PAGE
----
During his presentation of the Budget 2017 to Parliament, chancellor Philip Hammond announced his willingness to “build a country fit for the future” with the planning regime and the shortage of housing being clearly the focus.
Hammond’s apparently “ambitious” housing plan includes £44bn of capital funding, loans and guarantees to boost housing supply up to 300,000 homes a year by the mid-2020s. How the government gets to this target is not clear. As predicted, the talk in the press was of green belt reform but this has melted away. In tune with the fundamental principles of the planning system for decades, the chancellor talked about changes in planning laws proposing high-quality and high-density homes in urban areas but not in the green belt. We await announcements on these changes.
In terms of detailed funding, the chancellor promised a new SME housebuilding fund, £2.7bn to more than double housing infrastructure land, £1.1bn to “unlock strategic sites” as well as £1.7bn “transforming cities fund” to boost growth beyond London. He also committed to build up to 1m homes in the Oxford-Milton Keynes-Cambridge arc by 2050 in accordance with last week’s National Infrastructure Commission report.
The “urgent” review of the gap between the plots with planning permissions and those that have not been developed (land banks) was another point made by the chancellor. He said that the government will address the issue by giving local councils “the power to charge a 100% council tax premium on empty properties”, if the properties are found to be vacant for commercial rather than technical reasons. How overstretched LPAs will take on the extra challenge of chasing these breaches with no extra funding will be interesting.
The abolition of the stamp duty was the most eye-catching change announced by Hammond, as first-time buyers of homes up to £300,000 will not pay the stamp duty and it will be waived on the first £300,000 of a home in capital up to total value of £500,000 to help those buying in London. However, London mayor Sadiq Khan accused him of not announcing extra grants for affordable housing in London – “even though the current spending is less than a fifth of what is needed”. The London Plan is eagerly awaited.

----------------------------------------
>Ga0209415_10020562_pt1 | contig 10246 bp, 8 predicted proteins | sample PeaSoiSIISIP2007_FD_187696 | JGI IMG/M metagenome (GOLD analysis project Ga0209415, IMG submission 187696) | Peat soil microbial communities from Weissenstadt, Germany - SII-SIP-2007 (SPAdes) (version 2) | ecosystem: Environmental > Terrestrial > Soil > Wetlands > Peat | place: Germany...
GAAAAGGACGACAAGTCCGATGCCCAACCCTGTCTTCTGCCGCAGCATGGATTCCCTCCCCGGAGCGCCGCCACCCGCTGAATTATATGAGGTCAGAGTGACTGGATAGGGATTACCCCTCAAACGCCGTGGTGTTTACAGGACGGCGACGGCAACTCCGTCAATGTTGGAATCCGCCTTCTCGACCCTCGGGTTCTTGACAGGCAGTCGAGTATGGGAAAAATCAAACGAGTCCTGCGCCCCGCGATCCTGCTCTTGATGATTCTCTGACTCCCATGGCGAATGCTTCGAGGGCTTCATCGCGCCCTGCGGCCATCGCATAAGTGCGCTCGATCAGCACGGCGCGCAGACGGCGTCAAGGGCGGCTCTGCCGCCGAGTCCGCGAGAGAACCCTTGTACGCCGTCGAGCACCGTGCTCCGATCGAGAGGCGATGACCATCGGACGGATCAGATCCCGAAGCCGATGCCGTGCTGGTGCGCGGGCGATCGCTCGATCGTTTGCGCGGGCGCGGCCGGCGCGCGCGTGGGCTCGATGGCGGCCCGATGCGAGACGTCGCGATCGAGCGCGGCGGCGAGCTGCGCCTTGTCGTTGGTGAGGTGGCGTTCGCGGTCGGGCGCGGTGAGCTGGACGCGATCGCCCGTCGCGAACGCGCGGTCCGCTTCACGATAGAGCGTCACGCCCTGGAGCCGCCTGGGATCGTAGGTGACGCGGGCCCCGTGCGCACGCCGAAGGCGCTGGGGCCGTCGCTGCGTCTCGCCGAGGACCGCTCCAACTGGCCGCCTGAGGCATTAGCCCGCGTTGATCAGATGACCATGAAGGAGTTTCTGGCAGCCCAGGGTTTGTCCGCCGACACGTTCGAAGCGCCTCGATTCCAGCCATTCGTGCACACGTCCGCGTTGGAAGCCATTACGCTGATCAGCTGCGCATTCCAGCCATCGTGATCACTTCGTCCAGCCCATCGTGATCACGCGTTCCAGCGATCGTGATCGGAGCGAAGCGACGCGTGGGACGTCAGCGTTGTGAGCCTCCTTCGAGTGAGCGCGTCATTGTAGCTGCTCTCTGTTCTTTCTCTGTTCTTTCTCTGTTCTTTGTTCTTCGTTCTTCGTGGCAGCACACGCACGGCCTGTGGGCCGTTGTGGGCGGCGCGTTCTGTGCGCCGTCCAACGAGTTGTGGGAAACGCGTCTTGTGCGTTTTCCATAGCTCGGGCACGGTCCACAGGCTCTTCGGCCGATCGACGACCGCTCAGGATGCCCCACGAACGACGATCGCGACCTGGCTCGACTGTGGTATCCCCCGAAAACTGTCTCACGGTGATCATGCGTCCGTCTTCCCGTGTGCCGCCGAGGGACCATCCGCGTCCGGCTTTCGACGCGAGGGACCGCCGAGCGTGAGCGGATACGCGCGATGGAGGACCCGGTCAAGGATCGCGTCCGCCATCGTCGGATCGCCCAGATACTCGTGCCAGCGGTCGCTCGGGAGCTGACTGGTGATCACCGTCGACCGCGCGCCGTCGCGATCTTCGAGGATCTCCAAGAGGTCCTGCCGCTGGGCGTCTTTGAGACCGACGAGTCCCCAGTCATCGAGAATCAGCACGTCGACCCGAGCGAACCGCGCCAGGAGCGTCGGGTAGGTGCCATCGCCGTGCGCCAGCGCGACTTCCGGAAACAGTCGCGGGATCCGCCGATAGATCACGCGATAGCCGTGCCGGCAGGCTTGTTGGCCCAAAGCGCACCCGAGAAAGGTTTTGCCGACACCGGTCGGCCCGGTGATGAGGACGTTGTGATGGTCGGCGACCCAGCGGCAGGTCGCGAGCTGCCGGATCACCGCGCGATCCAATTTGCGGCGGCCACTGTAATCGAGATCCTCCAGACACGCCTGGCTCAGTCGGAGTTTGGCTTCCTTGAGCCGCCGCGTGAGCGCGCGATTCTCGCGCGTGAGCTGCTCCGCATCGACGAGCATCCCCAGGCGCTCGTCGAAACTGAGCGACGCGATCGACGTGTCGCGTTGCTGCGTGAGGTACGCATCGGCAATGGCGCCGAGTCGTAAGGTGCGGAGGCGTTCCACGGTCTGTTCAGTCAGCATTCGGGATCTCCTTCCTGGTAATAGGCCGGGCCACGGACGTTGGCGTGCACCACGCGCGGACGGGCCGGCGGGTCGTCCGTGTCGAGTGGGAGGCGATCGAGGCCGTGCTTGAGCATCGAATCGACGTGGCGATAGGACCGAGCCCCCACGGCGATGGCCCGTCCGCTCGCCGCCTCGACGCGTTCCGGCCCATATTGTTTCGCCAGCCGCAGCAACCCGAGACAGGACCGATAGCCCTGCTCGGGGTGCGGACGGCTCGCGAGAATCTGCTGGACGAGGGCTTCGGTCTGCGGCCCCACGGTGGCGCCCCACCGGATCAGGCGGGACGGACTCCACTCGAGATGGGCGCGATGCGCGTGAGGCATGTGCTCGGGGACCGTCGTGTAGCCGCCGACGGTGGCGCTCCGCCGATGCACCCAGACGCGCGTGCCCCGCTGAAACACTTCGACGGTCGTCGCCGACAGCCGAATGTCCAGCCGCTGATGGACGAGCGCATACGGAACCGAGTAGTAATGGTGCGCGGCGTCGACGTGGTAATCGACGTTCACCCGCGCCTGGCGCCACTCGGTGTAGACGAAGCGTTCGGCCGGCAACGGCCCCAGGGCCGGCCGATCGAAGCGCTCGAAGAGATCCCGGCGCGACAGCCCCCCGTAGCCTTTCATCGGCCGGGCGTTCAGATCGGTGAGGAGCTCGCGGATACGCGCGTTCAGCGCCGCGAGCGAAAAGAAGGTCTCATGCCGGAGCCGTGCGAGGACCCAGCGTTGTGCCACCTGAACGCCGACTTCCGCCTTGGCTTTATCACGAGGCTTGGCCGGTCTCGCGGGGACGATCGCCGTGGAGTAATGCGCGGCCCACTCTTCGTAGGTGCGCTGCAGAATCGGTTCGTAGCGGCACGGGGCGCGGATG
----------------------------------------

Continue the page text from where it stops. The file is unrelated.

Hammond, instead of acting on the recommendations from the CIL Review Panel, talked about removal of the section 106 pooling restrictions in some circumstances and changes to the Community Infrastructure Levy (CIL) to allow authorities to “set rates which better reflect the uplift between a proposed and existing use”. Again, how this works in practice will need to be monitored.
Following the Grenfell tower disaster, a further £28m has been allocated for mental health services, regeneration support for the surrounding areas and a new community space. The applications themselves will need to be handled with great care.
Finally, the chancellor promised £400m charging infrastructure grant for electric cars and a new £220m Clean Air Fund. Planning permissions for electric charging points will grow. The Clean Air Fund does not look sufficiently substantial to make a significant change.
Hammond’s speech was criticised by the president of the Royal Town Planning Institute, Stephen Wilkinson was downbeat in noting the chancellor “has missed the chance to tackle the dysfunctional land market which is the fundamental cause of the housing crisis, when he could have introduced measures to capture the increase in land value for public good or make it easier for councils to compulsorily purchase land”.
It was an uninspiring budget for planning though the strategic sites fund and promise to build 1m homes in the Oxford-Milton Keynes-Cambridge arc is encouraging.
Authored by Michaela Kekeri